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Sullivan v. Davis

United States District Court, D. Nebraska

February 4, 2016



Richard G. Kopf Senior United States District Judge

This matter is before the court on four motions that have been filed with respect to the plaintiff’s pro se § 1983 action, including a motion for summary judgment in which the defendants claim qualified immunity. The plaintiff, Michael A. Sullivan (“Sullivan”) is currently incarcerated at the Tecumseh State Prison. The defendants, Jeff Davis (“Davis”), Greg London (“London”), and June Westland (“Westland”), who are sued in their individual capacities, are alleged to have been deliberately indifferent to Sullivan’s medical needs while he was being held in the Sarpy County Jail between November 24, 2009, and March 16, 2010. During this period of time, Davis was the county sheriff; London was a captain with the sheriff’s department who managed day-to-day general operations at the jail; and Westland was a nurse employed at the jail.[1]

A. Plaintiff’s Motion for Reconsideration (Filing No. 19)

In a memorandum and order entered on September 1, 2015, the court denied the plaintiff’s request for appointment of counsel without prejudice to reassertion. Plaintiff thereafter filed a motion for reconsideration, stating that he is without financial resources to hire an attorney, is unable to conduct research on his own effectively, and has only limited access to the prison library.

Sullivan’s Fourteenth Amendment claim is not complex, either factually or legally, and he has displayed an ability to prepare understandable pleadings and motions in support of his civil action. Sullivan has not demonstrated that he is unable to investigate the facts. Consequently, his motion for reconsideration is denied. See Ward v. Smith, 721 F.3d 940, 942-43 (8th Cir. 2013) (discussing factors to consider in deciding whether to appoint counsel).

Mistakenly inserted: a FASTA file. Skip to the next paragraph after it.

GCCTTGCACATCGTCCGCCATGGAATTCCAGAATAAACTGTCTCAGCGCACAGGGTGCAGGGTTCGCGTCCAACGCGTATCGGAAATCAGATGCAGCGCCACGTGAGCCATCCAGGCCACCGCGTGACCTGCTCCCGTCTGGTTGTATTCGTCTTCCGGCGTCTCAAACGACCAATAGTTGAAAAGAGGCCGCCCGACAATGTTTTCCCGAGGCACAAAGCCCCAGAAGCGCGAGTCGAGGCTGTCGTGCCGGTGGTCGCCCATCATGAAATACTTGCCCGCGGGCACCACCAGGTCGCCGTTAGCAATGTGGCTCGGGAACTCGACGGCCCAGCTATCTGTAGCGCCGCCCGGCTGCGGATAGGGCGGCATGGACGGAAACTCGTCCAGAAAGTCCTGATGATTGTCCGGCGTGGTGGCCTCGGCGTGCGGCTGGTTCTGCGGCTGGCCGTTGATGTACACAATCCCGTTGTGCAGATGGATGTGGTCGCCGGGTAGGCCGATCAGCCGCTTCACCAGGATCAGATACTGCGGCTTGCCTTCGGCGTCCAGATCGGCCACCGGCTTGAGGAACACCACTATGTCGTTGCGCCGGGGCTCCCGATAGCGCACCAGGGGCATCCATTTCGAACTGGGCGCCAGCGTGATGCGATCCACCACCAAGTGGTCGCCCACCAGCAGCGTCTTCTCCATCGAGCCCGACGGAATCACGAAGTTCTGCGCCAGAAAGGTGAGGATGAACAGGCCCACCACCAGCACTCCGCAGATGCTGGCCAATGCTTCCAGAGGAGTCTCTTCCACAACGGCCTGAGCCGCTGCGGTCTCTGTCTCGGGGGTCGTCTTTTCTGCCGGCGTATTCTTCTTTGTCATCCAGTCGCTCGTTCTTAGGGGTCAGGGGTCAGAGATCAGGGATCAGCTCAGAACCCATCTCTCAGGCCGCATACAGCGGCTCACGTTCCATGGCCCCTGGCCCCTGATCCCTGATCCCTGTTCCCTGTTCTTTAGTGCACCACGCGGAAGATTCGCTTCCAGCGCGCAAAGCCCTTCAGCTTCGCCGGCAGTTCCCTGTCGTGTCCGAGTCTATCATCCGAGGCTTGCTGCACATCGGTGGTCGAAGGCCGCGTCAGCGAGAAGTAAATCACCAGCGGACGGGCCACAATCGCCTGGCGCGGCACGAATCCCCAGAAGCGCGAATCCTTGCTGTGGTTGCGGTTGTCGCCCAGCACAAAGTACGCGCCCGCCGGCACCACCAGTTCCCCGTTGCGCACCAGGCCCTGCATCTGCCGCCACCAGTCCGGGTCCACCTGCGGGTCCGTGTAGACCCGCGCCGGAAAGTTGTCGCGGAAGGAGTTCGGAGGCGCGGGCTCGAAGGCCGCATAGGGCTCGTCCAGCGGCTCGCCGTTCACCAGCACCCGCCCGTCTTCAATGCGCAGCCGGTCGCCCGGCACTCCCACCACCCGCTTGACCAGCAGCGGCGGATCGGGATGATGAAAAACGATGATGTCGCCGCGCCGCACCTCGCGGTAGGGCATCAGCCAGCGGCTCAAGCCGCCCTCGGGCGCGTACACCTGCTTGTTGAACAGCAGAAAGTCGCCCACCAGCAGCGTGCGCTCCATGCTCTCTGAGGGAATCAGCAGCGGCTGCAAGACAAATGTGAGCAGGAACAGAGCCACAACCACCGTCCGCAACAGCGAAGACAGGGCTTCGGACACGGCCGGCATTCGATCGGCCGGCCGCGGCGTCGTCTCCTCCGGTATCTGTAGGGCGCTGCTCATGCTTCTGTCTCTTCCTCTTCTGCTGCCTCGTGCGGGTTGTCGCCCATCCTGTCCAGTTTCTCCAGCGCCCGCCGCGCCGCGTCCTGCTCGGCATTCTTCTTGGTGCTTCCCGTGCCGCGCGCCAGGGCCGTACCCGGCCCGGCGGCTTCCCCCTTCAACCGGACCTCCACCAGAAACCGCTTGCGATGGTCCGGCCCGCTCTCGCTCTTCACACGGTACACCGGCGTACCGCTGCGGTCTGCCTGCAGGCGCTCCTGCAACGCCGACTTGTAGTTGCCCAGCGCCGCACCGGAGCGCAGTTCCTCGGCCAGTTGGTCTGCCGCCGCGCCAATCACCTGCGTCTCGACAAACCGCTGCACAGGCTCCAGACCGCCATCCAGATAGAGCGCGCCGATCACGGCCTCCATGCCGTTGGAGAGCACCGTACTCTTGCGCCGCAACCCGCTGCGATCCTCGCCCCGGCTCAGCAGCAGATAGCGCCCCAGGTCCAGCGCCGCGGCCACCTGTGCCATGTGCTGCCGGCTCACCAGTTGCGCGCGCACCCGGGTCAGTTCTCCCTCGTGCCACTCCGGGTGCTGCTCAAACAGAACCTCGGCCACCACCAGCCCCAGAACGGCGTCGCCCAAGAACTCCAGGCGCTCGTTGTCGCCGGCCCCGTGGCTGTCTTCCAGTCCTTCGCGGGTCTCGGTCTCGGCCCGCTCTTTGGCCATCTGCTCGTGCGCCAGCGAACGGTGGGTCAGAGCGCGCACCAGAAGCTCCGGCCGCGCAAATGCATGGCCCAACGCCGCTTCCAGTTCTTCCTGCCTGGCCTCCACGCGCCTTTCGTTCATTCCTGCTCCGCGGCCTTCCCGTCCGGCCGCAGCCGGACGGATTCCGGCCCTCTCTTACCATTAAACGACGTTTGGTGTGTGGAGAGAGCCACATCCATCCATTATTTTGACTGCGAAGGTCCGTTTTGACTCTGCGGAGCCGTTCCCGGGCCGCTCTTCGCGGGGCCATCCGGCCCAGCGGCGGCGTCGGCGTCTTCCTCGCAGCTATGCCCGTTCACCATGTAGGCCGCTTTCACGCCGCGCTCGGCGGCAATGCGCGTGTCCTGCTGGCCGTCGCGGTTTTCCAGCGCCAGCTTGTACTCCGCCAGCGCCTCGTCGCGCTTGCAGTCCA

B. Defendants’ Motion to Strike (Filing No. 28)

The defendants filed their motion for summary judgment on September 18, 2015. In response, Sullivan filed four documents: (1) “Plaintiff’s Brief in Support of Opposition to Defendant’s [sic] Motion for Summary Judgment” (Filing No. 24); (2) “Plaintiff[’s] Reply, Answer and Objection to Defendants’ Summary” (Filing No. 25); and (3) “Declaration in Opposition to Defendants[’] Motion for Summary Judgment” (Filing No. 26); and (4) “Plaintiff’s Statement of Disputed Factual Issues” (Filing No. 27). On October 26, 2015, the defendants filed a motion to strike all four documents (Filing No. 28). Four basic objections are raised in the motion.

1. Untimeliness

First, the defendants object that the filings are untimely. Sullivan’s response to the defendants’ summary judgment motion was due on October 13, 2015. See NECivR 7.1(b)(1)(B) (“A brief opposing a motion ... for summary judgment must be filed and served within 21 days after the motion and supporting brief are filed and served.”); NECivR 6.1 (3-day mailing rule applies); Fed.R.Civ.P. 6 (a)(1)(C) (when period ends on legal holiday, extend to next day). The filings were received and docketed by the clerk of the court on October 19, 2015, but a certificate of service indicates they were mailed to the court on October 14, 2015, which is the effective filing date if Sullivan is given the benefit of the “prison mailbox rule.” See Sulik v. Taney County, 316 F.3d 813, 815 (8th Cir. 2003) (holding that the prison mailbox rule governs the determination of when a prisoner’s civil complaint has been filed), rev’d in part on other grounds, 393 F.3d 765 (8th Cir. 2005). Although the filings are untimely, the defendants have not shown they were prejudiced by the short delay, regardless of whether the filings were 1 or 6 days late.

2. Prohibited Response

Second, the defendants object that Filing No. 25 (“Plaintiff’s Reply, Answer and Objection”) fails to comply with Nebraska Civil Rule 7.1(b)(1)(A), which provides in part:

The party opposing a motion must not file an “answer, ” “opposition, ” “objection, ” or “response, ” or any similarly titled responsive filing. Rather, the party must file a brief that concisely states the reasons for opposing the motion and cites to supporting authority.